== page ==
Employer Pays $25,000 to Settle Employee FMLA Claims Arising Out of Care for the Employee’s Niece

February 7, 2014 at 1:54 pm | Posted in Compliance, Department of Labor, Employment Law, FMLA, Human Resources, Regulations | Leave a comment
Tags: , ,

Ohio based DNA Diagnostics Center Inc. has agreed to pay $25,000 in lost wages and liquidated damages to an employee  for unlawfully denying her FMLA leave. The company  fired the employee for exercising her rights under the FMLA to care for her seriously ill 12-year-old niece, for whom the employee was standing “in loco parentis,” or in the place of a parent. Under terms of the settlement agreement, the company must expunge the employee’s record of any disciplinary references. In June 2010, the DOL issued an Administrator Interpretation clarifying the definition of son and daughter under the FMLA includes not only a biological or adopted child, but also a foster child, a stepchild, a legal ward, or a child of a person standing in loco parentis. This definition ensures that an employee who assumes the role of caring for a child receives parental rights to family leave, regardless of the legal or biological relationship.

A copy of the DOL press release is here: http://www.dol.gov/whd/media/press/whdpressVB3.asp?pressdoc=Midwest/20140204.xml

HR and the Growing Compliance Headache

August 16, 2013 at 10:19 am | Posted in Compliance, Human Resources, Regulations | Leave a comment
Tags: , , , ,

According to national HR survey published in the August 15th edition of Benefits Pro, the increasing regulatory compliance load on HR professionals is causing widespread consternation.

“Since HR compliance lies at the heart of effective human resource management, it is alarming to discover that most HR managers surveyed express concern about their ability to comply with HR laws and employment laws today and into the future,” the study intoned. “Roughly half of the survey respondents indicate having only moderate or slight levels of confidence — or even no confidence at all — in their ability to comply with important HR and employment laws, rules and regulations.”

The anxiety over compliance was higher among small businesses, with 57 percent of HR types at small companies reporting that they lacked confidence in their ability to comply with mounting rules and regulations.

At mid-sized businesses, the response was better but not great. Forty-four percent admitted they had “little or no confidence they can keep up” with compliance issues.

There were some areas where respondents had more confidence in their ability to get their companies in compliance: payroll and benefits laws and regulations. But they said they were less confident with regard to compliance in key areas of hiring, employee relations, and risk and safety.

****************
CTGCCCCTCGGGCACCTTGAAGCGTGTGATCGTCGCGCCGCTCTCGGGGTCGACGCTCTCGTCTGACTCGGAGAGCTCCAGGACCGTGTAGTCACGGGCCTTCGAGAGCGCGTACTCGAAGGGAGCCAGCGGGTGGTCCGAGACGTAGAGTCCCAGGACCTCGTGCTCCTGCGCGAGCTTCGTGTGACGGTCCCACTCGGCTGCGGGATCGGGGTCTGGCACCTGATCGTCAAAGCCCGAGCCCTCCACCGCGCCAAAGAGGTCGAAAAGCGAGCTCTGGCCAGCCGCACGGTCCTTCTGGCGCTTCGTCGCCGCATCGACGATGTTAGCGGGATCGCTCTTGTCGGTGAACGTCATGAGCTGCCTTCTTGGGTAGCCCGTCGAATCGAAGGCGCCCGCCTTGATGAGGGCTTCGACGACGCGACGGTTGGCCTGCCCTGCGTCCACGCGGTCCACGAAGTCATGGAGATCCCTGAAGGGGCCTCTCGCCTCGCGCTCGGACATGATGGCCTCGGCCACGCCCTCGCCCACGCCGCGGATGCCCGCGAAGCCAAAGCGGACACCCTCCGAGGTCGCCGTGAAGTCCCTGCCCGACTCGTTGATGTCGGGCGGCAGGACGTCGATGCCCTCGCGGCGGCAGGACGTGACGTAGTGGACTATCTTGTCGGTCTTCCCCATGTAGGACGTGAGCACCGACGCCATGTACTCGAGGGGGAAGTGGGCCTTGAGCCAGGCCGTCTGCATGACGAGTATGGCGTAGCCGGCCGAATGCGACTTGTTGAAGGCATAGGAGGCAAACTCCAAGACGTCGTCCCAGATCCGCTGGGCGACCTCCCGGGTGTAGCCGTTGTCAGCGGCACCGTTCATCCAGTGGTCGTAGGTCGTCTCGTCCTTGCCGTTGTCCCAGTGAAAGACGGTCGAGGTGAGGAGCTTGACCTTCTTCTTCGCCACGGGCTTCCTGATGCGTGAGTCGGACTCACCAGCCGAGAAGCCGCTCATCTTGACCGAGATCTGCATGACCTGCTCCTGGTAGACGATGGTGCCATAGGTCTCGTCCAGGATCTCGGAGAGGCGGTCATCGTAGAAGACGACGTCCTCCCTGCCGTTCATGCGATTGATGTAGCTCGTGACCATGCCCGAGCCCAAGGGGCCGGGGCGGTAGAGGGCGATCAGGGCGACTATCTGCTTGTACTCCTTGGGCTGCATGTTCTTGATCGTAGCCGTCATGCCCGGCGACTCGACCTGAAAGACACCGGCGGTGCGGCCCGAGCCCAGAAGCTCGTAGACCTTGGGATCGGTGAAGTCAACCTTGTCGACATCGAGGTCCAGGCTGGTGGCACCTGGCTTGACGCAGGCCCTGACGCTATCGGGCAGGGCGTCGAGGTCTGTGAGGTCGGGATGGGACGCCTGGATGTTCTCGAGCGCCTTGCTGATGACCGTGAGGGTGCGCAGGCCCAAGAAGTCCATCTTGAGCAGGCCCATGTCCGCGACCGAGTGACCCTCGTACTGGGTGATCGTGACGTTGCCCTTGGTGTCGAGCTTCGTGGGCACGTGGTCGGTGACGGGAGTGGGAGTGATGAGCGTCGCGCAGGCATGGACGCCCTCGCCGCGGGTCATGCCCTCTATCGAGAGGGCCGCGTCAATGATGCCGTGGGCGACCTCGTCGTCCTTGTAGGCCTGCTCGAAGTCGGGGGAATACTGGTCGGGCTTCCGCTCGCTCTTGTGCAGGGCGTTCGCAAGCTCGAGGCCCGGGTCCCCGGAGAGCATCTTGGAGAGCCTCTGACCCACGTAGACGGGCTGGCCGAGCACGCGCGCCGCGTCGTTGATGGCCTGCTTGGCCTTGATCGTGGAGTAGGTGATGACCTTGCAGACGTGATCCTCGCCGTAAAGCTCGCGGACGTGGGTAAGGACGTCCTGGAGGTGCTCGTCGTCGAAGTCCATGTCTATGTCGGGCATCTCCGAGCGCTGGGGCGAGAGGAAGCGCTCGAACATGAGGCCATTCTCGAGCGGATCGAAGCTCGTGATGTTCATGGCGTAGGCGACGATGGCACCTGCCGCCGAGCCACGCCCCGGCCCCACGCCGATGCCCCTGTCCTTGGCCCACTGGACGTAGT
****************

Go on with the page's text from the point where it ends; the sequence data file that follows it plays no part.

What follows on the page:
Managing employee relations compliance laws is by far the largest concern of mid-sized companies; 49 percent cited it as a major concern, followed by benefit plan offerings/admin (36 percent) and workers compensation/claims administration (35 percent).

Small companies listed payroll taxes as their chief concern at 40 percent, followed closely by recruiting and hiring good people at 39 percent, and pay requirements at 28 percent.

“With employee litigation — and compensatory awards — on the rise, companies face major potential legal liabilities if they fail to comply with HR and employment laws, rules and regulations,” the study authors said. “Statistics compiled by Jury Verdict Research show that employment lawsuits have risen 400 percent in the last 20 years, with the average compensatory reward in federal employment cases now exceeding $490,000.”

So, given the risks of noncompliance, what are these companies doing? They are increasingly turning to HR consultants and services for help. According to the survey, more than 90 percent of companies rely on outside advice for compliance issues. Payroll, benefits and risk and safety are the big three areas for small and mid-sized businesses for outsourcing compliance, with payroll by far the major area where small businesses were willing to spend on outside help.

Benefits management is No. 1 for mid-sized firms — 70 percent have used outside help there. Risk and safety, hiring, employee relations, and terminations show a descending, but still substantial, use pattern. That outsourcing trend will likely grow, given that fewer than 10 percent of HR managers surveyed believe that the overall compliance burden will decrease in the future.

Create a free website or blog at WordPress.com.
Entries and comments feeds.